Union Group Seeks Review of Protest Draft Law

The Cambodian Confederation of Unions is requesting that the Na­tional Assembly amend a new draft law on demonstrations, that would cap the number of protesters allowed in a demonstration at 200 and permit local authorities to dictate the rally’s location.

Rong Chhun, president of the Cambodian Independent Teach­ers Association and the CCU, said the opposition-affiliated confederation of unions wants to see articles 14 and 28 deleted from the draft law be­fore lawmakers move to ratify the legislation into law. He said that the two articles that limit the number of participants and determine the dem­onstration’s setting are simply a means to curtail the people’s freedom of speech and the right to protest.

“If the government approves the draft law it means that the law will serve only the powerful people’s in­terests and not [the ordinary] people,” he said by telephone Thurs­day, calling the law an affront to the Constitution.

Mr Rong Chhun said the labor or­ganization had sent a letter to the National Assembly requesting the removal of the articles, and that the union will not give up its ef­forts until the legislation is altered.

In February 2008 an older version of the draft law was sent back to the Council of Ministers for revision after SRP lawmakers took is­sue with a controversial article that stated organizers of a demonstration would be held legally responsible for any damages to property com­mitted by participants of a pro­test. The move by the Assembly to send it back to the government represented a rare ev­ent, as most legislation easily passes without amendment once it reaches the Assembly floor for a vote.

Sok Saroeurn, chief of the legislation council at the Interior Min­istry, said the articles are not de­signed to restrict freedoms but to maintain security and protect the general public. He said that by curbing the number of participants at dem­onstrations, the law ensures that marches will not grow unruly, while still allowing individuals to express themselves. Without that provision, he said, the country could experience the same violent rallies Thailand endured in recent weeks.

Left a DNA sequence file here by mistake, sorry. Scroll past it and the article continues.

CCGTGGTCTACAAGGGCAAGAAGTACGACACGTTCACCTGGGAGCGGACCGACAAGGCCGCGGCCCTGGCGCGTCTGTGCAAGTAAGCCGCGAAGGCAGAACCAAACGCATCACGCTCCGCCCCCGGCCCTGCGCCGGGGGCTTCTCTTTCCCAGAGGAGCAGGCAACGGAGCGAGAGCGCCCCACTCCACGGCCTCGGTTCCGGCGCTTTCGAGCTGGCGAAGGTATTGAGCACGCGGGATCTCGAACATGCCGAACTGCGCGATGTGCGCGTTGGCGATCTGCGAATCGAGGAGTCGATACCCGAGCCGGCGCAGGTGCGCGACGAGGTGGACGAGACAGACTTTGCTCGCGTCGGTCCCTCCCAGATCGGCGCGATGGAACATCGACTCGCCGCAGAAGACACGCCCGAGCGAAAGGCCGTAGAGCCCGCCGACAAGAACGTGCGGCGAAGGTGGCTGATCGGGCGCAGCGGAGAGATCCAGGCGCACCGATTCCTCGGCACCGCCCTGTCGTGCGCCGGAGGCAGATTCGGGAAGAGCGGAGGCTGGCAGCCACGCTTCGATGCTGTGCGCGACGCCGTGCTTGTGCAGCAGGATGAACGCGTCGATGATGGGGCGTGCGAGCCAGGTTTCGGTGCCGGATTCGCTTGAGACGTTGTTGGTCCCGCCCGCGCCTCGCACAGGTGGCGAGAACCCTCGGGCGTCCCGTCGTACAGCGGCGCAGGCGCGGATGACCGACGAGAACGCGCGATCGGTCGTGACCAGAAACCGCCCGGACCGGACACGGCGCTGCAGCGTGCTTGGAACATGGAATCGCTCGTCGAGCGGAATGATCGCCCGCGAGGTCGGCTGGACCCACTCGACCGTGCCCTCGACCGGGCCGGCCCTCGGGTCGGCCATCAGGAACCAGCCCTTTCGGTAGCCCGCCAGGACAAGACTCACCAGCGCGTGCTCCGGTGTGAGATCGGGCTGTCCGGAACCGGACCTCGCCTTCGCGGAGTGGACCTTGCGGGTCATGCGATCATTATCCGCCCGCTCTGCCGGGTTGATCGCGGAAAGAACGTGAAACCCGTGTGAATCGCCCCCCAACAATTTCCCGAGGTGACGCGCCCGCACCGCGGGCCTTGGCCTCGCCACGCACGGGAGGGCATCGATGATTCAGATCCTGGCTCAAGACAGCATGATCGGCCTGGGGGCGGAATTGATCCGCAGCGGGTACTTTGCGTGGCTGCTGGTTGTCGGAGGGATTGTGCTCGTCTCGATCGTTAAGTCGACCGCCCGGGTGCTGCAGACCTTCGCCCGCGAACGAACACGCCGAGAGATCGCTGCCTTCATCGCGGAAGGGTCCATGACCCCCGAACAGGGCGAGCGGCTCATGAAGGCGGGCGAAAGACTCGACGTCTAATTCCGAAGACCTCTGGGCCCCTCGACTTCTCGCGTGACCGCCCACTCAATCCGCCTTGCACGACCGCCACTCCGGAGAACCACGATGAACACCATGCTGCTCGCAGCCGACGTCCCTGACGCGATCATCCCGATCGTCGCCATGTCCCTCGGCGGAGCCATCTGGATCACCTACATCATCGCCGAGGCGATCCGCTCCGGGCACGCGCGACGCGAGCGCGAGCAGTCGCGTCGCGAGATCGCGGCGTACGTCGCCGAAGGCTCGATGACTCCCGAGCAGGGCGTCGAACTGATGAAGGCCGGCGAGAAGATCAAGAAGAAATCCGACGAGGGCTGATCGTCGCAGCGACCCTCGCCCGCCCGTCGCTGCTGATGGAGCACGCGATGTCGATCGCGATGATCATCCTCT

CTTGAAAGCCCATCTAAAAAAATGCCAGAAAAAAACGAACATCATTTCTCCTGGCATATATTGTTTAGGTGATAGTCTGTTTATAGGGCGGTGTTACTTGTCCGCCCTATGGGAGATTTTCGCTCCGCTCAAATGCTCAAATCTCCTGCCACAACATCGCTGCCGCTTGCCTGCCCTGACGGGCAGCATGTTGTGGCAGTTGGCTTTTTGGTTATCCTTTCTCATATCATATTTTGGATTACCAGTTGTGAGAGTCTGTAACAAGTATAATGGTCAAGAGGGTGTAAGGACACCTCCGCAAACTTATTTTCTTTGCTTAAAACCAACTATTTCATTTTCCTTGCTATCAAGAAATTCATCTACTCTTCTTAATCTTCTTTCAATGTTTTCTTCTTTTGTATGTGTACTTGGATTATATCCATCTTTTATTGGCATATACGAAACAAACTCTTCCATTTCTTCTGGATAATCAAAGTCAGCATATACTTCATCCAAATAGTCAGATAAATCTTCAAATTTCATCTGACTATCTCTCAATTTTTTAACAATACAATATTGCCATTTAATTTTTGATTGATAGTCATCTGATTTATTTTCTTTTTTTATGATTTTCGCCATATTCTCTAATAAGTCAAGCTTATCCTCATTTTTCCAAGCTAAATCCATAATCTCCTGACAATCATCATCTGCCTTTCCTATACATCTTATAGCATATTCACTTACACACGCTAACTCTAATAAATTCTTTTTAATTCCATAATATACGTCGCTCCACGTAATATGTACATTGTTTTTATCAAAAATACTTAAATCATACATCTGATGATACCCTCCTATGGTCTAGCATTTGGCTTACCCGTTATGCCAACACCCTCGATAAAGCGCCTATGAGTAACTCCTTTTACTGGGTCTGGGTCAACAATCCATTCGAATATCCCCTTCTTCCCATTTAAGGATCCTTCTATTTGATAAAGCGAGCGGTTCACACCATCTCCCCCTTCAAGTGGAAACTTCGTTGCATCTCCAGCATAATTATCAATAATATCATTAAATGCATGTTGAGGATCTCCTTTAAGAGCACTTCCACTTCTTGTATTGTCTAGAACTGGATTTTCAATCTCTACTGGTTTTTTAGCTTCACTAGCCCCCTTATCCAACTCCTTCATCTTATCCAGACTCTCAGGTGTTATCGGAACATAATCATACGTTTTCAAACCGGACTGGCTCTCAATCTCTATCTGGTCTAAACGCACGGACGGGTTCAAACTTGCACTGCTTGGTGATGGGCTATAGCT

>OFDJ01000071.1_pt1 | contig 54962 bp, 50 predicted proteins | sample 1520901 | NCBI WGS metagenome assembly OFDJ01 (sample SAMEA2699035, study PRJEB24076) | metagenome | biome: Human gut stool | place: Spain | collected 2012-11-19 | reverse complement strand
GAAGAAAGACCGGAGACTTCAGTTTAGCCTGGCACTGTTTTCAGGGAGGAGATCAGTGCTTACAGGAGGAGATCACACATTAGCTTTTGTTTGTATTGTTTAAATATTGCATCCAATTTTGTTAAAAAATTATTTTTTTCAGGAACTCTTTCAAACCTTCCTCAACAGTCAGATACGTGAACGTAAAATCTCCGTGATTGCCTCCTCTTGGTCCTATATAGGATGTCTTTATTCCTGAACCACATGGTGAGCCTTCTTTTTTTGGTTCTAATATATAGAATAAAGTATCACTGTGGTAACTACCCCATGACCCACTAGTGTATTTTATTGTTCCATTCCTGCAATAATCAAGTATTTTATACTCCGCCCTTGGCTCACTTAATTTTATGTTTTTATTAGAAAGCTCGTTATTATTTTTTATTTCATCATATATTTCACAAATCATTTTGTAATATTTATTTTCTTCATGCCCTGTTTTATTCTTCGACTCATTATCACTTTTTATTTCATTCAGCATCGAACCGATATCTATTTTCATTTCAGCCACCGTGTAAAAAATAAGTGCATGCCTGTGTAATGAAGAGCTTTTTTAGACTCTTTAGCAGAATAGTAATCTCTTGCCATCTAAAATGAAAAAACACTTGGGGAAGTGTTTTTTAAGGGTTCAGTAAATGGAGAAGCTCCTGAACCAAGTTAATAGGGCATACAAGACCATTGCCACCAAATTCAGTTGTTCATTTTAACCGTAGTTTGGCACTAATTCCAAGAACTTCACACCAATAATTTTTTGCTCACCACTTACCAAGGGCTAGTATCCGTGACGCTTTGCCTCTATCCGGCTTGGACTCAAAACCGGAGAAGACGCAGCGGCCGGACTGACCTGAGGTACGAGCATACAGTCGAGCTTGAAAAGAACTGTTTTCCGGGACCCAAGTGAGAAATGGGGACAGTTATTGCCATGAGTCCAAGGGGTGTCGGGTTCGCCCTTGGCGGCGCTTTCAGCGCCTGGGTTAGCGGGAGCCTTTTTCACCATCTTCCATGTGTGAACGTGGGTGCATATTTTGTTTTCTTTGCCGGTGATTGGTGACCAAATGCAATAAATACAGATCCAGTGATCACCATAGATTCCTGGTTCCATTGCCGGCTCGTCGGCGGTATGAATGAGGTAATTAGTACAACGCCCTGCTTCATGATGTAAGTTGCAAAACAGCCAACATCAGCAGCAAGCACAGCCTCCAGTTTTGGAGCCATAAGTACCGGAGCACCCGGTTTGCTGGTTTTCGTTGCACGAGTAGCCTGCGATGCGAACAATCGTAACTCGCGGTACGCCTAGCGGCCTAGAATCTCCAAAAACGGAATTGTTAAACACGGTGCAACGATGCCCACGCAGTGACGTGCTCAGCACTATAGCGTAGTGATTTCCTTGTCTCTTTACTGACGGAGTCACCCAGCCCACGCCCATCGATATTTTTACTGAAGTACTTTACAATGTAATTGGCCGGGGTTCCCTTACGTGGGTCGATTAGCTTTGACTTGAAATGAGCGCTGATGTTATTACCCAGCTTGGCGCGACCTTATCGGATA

“If we allow all protesters to do whatever they want, there would be violence toward other people’s freedom, life and right to work, etc,” he claimed, adding that keeping people in one location would also help guarantee public safety.

CPP lawmaker Cheam Yeap called the union’s request unreasonable and said the idea is selfish since it does not take into account the need for “social order.”

“People have freedom, but under the Constitution they cannot do anything violent to anyone,” he said.

Mr Rong Chhun said that maintaining social order was nothing more than an excuse by the gov­ern­ment. In fact, he said law en­force­ment authorities are responsible for the majority of violence at demonstrations when they move to break up peaceful gatherings.

Mr Sok Saroeurn said he al­ready had sent the law’s documents to the Council of Ministers, which will once again have the op­portunity to vote on the law and send it back to the National Assem­bly for ratification.

Phay Siphan, spokesman for the Council of Ministers, said he was not familiar with the draft law and could not comment on Thursday.

SRP lawmaker Yim Sovann said he supported the CCU’s efforts and would advocate the changes. He said that the number of protesters should not be limited, since the size of a demonstration illustrates the strength of the movement behind it.

Dictating the location of a protest would also make it less effective, as the target of the dem­onstration might never see or hear the protester’s message, he said.

“This draft law is similar to creating an absolute regime if it is not changed,” he said.

  (Additional reporting by Frank Radosevich)

 

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